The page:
In November 2008, as then President-elect Barack Obama recited his acceptance speech before a massive audience in Chicago’s Grant Park, the television cameras scanned the crowd, stopping upon a visibly moved, openly weeping Jesse Jackson. Jackson, once a close aide of Martin Luther King Jr., was at the Lorraine Motel the night he was assassinated. In fact, he made the call to King’s wife, Coretta, to deliver the news.
What must that moment in 2008 have meant to him? We can imagine it had something to do with King’s dream: that his four children would “one day live in a nation where they [would] not be judged by the color of their skin, but by the content of their character.” In Hampton Sides’ spellbinding narrative Hellhound on His Trail, we revisit the before-and-after of that fateful evening on April 4, 1968, and are given a painstakingly complete portrait of both King and his assassin James Earl Ray.
Today our country honors King’s birth, his life, and his contributions. We have come a long way in the forty years since his death, and yet we still have miles to go. It is necessary, then, to take a look back at the events that surrounded his death — the swirl of anger, resentment, and unrest that overtook the country during the late 1960s — to better understand why a man fighting for peace and humanity met such a grisly end.
With a gripping pace that’s utterly absorbing, Sides expertly weaves together the ancillary events that played upon each other to ultimately make history. Sides has done his homework to assiduous degree. Every character and location is fully realized. The level of detail is visceral; we are transported. The book begins with the prison break of inmate 416-J and, despite a known outcome, the suspense never wavers.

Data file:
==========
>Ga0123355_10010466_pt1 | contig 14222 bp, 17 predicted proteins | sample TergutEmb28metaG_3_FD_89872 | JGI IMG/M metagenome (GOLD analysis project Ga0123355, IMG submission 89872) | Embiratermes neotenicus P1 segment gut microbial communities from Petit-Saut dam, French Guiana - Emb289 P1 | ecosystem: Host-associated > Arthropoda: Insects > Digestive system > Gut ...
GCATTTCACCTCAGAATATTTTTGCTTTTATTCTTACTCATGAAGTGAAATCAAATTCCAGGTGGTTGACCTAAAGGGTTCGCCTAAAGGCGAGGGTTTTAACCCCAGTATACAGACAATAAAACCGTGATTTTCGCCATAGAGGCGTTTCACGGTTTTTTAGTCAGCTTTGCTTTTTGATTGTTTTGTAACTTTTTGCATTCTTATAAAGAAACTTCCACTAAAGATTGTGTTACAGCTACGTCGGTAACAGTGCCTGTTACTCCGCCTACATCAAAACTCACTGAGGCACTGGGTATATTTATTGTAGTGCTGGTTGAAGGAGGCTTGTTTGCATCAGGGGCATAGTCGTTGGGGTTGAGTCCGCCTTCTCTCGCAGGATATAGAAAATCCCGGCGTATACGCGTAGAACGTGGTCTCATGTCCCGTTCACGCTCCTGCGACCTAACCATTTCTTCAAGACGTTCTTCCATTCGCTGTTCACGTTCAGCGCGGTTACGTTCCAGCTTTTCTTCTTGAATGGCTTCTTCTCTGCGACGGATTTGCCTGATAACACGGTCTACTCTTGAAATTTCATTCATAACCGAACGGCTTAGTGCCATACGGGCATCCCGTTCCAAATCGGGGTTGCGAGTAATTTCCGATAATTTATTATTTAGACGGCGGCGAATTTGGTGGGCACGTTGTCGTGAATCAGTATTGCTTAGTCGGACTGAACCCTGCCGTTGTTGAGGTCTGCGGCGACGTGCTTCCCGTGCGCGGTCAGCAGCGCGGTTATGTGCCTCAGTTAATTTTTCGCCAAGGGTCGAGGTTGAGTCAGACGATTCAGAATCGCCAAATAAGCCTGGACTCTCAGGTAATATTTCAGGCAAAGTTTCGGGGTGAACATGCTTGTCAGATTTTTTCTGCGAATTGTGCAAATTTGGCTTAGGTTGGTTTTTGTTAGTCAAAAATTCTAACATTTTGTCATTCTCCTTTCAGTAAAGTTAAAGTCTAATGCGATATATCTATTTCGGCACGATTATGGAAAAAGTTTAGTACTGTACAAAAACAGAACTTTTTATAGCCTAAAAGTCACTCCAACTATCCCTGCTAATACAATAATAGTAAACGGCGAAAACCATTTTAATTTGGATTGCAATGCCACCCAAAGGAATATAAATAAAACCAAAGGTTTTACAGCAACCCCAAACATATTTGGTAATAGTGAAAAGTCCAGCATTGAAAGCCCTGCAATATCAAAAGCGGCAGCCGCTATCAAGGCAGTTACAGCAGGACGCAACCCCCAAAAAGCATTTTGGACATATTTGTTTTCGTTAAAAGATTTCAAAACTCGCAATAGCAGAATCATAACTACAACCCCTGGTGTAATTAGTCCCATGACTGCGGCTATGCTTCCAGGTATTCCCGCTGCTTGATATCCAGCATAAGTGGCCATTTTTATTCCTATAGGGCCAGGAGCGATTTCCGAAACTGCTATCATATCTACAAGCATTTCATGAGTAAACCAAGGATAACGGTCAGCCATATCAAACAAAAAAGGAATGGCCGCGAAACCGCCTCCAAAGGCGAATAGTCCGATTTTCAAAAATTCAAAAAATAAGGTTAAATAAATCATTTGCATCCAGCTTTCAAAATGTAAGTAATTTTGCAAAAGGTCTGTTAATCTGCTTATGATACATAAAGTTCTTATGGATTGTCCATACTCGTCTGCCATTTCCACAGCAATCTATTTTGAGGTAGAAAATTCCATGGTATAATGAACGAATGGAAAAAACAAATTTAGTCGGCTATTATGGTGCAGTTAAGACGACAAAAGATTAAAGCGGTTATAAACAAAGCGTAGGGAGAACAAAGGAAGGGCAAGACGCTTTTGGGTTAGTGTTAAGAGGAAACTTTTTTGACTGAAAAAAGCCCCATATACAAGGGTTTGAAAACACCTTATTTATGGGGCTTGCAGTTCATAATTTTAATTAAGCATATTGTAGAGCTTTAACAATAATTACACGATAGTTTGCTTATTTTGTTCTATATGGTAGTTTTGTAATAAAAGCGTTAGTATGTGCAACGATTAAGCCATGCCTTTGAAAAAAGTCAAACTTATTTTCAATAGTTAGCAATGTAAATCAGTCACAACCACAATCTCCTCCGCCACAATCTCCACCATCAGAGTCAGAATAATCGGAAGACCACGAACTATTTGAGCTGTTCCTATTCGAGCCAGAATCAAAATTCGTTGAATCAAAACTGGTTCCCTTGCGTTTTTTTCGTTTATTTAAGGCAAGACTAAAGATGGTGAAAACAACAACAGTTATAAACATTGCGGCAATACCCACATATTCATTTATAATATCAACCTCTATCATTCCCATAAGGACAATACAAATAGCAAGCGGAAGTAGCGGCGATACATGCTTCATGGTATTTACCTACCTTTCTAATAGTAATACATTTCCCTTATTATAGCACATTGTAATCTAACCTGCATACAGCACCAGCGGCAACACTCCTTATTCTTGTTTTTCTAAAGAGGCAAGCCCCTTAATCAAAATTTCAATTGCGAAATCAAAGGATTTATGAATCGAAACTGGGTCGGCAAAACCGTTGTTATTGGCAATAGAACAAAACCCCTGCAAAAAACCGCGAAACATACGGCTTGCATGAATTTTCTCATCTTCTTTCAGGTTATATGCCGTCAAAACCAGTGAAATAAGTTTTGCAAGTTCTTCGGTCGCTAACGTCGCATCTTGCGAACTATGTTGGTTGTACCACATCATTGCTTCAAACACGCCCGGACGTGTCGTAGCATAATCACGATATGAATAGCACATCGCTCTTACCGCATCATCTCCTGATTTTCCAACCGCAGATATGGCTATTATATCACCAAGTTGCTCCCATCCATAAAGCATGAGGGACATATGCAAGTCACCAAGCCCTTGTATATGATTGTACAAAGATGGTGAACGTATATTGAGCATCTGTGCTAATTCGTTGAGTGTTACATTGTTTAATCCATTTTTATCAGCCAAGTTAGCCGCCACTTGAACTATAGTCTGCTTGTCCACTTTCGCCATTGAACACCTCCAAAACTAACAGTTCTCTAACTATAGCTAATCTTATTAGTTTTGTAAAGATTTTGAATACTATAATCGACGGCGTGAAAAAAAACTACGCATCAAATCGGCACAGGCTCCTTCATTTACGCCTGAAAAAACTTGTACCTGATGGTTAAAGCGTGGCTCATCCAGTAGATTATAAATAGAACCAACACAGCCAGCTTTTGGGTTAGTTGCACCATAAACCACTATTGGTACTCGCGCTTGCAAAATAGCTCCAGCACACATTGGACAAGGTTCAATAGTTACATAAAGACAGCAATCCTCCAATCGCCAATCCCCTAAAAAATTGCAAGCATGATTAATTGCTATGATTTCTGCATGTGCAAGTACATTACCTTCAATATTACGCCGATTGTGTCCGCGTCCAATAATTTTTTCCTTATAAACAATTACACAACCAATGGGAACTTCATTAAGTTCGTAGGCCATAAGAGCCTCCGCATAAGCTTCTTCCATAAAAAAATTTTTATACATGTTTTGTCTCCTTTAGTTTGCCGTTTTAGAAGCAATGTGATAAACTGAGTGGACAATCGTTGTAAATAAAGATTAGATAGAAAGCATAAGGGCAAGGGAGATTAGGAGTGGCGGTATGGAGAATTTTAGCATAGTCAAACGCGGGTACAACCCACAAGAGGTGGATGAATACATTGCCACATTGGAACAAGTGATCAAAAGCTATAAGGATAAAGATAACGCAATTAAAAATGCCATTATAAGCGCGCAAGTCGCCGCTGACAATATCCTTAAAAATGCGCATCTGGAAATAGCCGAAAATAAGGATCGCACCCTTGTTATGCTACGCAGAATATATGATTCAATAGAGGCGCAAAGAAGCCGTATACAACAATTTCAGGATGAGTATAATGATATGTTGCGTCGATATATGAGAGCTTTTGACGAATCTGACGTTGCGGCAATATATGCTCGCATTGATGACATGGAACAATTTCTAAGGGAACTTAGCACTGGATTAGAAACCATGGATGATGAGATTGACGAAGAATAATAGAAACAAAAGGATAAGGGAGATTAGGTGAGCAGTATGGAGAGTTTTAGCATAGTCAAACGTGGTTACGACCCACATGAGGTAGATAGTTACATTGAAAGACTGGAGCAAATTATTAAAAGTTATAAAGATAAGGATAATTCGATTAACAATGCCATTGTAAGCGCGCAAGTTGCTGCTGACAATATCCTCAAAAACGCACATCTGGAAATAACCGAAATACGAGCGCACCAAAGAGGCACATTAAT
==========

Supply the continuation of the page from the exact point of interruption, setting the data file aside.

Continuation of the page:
We trace the steps of a man named Eric S. Galt, described as “an oddity: a null set of stewing ambition, wiry and watchful, seemingly paranoid — and emphatically alone.” His commitment to Alabama governor and presidential-hopeful George Wallace’s “neo-Confederate” platform propels his actions as he travels from Los Angeles to Memphis. We are given background on the political situation brewing — King’s stature waning, his Poor People’s Campaign facing backlash, as well as the “cognitive dissonance” between FBI Director J. Edgar Hoover, who disliked King, and attorney general Ramsey Clark, who admired him. We also become privy to King’s own internal world. We are shown the man, rather than the icon: his fidelity issues, his physical fatigue, and his perpetual willingness to give “just one little speech.”
Sides presents a timeline of April 4 down to the minute: At 6:01 PM the assailant “wrapped his index finger around the cool metal trigger”; at 6:02 he was on the run. The police dispatcher broadcast a description of the shooter at 6:10. King entered the emergency room at 6:15. At 6:20 Jesse Jackson called Coretta. At 7:05 King was pronounced dead. What follows from there is “a manhunt that would become the largest in American history,” a sixty-five-day search for the guest in room 5B. With a nation enraptured and forensic evidence in tow, the FBI investigates lead after lead, alias after alias until, at last, they capture their man.
Skillfully and respectfully told by Sides, this story cannot be undone. But neither can King’s legacy.
Citation: Sides, Hampton. Hellhound on His Trail. New York, Anchor, 2011. Print.